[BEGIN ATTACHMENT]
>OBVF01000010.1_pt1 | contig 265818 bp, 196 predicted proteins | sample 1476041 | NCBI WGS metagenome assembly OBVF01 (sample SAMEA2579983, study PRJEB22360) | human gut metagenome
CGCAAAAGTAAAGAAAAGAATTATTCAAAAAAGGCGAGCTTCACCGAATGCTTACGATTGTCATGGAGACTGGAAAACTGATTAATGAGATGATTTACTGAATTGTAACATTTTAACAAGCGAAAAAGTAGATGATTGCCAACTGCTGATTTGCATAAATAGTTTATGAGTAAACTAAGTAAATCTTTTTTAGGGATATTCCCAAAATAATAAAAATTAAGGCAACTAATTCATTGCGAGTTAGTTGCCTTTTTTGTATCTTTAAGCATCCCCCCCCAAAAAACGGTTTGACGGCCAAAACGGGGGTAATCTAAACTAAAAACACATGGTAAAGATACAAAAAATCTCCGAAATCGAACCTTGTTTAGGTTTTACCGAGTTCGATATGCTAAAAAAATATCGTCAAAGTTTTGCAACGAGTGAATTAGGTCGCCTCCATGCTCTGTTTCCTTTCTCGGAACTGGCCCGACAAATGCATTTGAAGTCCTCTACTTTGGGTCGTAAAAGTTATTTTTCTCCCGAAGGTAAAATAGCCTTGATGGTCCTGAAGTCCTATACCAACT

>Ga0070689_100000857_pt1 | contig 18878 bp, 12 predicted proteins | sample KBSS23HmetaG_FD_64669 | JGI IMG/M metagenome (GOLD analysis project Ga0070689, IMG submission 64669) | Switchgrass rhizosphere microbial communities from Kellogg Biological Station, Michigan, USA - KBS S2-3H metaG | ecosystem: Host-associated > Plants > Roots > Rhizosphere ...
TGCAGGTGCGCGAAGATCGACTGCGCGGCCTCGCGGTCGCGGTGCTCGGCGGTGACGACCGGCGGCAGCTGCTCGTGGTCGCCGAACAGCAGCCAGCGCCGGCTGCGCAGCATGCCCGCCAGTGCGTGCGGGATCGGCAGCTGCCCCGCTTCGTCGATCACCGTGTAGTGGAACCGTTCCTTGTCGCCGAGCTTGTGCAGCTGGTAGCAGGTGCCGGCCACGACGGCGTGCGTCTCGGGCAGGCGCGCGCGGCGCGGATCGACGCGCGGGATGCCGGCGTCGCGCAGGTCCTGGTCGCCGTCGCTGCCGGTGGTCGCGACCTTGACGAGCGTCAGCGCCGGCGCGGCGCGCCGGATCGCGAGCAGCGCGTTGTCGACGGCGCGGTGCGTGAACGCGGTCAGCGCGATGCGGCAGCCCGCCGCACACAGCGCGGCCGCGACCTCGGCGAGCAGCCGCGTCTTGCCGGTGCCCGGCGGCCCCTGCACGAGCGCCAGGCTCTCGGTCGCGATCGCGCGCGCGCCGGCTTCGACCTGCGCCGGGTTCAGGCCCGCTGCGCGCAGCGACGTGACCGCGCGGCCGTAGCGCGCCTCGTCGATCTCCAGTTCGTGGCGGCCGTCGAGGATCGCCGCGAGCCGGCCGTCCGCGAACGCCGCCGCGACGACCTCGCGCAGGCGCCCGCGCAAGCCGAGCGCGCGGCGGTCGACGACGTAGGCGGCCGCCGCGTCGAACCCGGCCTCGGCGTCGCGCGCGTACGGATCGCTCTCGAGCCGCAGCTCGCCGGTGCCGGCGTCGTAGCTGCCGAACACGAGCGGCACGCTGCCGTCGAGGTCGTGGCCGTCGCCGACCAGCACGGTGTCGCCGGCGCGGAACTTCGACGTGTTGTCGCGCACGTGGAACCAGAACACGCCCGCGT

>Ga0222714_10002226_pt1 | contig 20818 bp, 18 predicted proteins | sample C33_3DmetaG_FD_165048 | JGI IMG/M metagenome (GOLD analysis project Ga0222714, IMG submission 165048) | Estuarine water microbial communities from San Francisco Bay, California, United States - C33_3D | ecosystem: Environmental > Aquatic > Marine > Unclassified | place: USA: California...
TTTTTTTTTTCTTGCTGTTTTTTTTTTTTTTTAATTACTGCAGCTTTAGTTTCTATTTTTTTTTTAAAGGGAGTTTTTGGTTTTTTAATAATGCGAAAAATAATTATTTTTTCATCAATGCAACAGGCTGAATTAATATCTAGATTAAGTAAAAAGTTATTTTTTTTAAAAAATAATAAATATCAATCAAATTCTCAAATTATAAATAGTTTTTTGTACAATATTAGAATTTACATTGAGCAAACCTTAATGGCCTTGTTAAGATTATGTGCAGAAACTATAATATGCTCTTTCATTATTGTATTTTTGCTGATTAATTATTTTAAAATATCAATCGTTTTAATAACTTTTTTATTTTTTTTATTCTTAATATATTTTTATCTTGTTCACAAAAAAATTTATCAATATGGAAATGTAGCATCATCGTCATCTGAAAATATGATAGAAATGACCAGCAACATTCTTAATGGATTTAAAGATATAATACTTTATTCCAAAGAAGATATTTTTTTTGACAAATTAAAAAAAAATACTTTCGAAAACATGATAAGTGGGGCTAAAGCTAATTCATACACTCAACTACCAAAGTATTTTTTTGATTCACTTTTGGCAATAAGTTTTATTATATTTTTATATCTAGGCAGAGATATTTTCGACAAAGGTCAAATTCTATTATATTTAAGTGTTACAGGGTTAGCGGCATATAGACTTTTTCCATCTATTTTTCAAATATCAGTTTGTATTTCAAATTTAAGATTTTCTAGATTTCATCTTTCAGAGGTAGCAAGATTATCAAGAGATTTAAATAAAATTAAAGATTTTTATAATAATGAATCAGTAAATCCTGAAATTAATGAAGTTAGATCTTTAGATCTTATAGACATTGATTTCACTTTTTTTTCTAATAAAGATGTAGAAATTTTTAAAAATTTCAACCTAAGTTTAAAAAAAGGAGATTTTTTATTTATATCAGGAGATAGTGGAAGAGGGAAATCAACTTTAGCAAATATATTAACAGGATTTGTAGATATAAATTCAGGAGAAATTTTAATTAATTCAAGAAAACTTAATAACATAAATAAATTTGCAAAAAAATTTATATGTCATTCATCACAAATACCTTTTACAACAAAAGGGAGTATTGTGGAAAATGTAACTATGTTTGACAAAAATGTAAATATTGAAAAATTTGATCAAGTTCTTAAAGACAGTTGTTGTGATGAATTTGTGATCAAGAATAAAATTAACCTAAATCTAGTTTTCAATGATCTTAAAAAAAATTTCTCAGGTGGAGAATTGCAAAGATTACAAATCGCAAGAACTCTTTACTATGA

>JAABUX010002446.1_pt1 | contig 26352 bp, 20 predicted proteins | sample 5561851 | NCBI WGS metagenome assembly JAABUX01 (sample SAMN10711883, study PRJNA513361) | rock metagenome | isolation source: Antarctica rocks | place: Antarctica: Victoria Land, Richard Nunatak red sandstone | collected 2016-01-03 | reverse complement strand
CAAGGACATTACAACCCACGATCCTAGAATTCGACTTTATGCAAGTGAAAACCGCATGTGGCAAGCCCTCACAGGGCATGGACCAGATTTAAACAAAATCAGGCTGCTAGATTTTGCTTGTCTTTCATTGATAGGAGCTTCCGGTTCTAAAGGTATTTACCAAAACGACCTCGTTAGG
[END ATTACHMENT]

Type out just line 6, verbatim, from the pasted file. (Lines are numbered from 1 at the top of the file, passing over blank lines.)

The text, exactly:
TTTTTTTTTTCTTGCTGTTTTTTTTTTTTTTTAATTACTGCAGCTTTAGTTTCTATTTTTTTTTTAAAGGGAGTTTTTGGTTTTTTAATAATGCGAAAAATAATTATTTTTTCATCAATGCAACAGGCTGAATTAATATCTAGATTAAGTAAAAAGTTATTTTTTTTAAAAAATAATAAATATCAATCAAATTCTCAAATTATAAATAGTTTTTTGTACAATATTAGAATTTACATTGAGCAAACCTTAATGGCCTTGTTAAGATTATGTGCAGAAACTATAATATGCTCTTTCATTATTGTATTTTTGCTGATTAATTATTTTAAAATATCAATCGTTTTAATAACTTTTTTATTTTTTTTATTCTTAATATATTTTTATCTTGTTCACAAAAAAATTTATCAATATGGAAATGTAGCATCATCGTCATCTGAAAATATGATAGAAATGACCAGCAACATTCTTAATGGATTTAAAGATATAATACTTTATTCCAAAGAAGATATTTTTTTTGACAAATTAAAAAAAAATACTTTCGAAAACATGATAAGTGGGGCTAAAGCTAATTCATACACTCAACTACCAAAGTATTTTTTTGATTCACTTTTGGCAATAAGTTTTATTATATTTTTATATCTAGGCAGAGATATTTTCGACAAAGGTCAAATTCTATTATATTTAAGTGTTACAGGGTTAGCGGCATATAGACTTTTTCCATCTATTTTTCAAATATCAGTTTGTATTTCAAATTTAAGATTTTCTAGATTTCATCTTTCAGAGGTAGCAAGATTATCAAGAGATTTAAATAAAATTAAAGATTTTTATAATAATGAATCAGTAAATCCTGAAATTAATGAAGTTAGATCTTTAGATCTTATAGACATTGATTTCACTTTTTTTTCTAATAAAGATGTAGAAATTTTTAAAAATTTCAACCTAAGTTTAAAAAAAGGAGATTTTTTATTTATATCAGGAGATAGTGGAAGAGGGAAATCAACTTTAGCAAATATATTAACAGGATTTGTAGATATAAATTCAGGAGAAATTTTAATTAATTCAAGAAAACTTAATAACATAAATAAATTTGCAAAAAAATTTATATGTCATTCATCACAAATACCTTTTACAACAAAAGGGAGTATTGTGGAAAATGTAACTATGTTTGACAAAAATGTAAATATTGAAAAATTTGATCAAGTTCTTAAAGACAGTTGTTGTGATGAATTTGTGATCAAGAATAAAATTAACCTAAATCTAGTTTTCAATGATCTTAAAAAAAATTTCTCAGGTGGAGAATTGCAAAGATTACAAATCGCAAGAACTCTTTACTATGA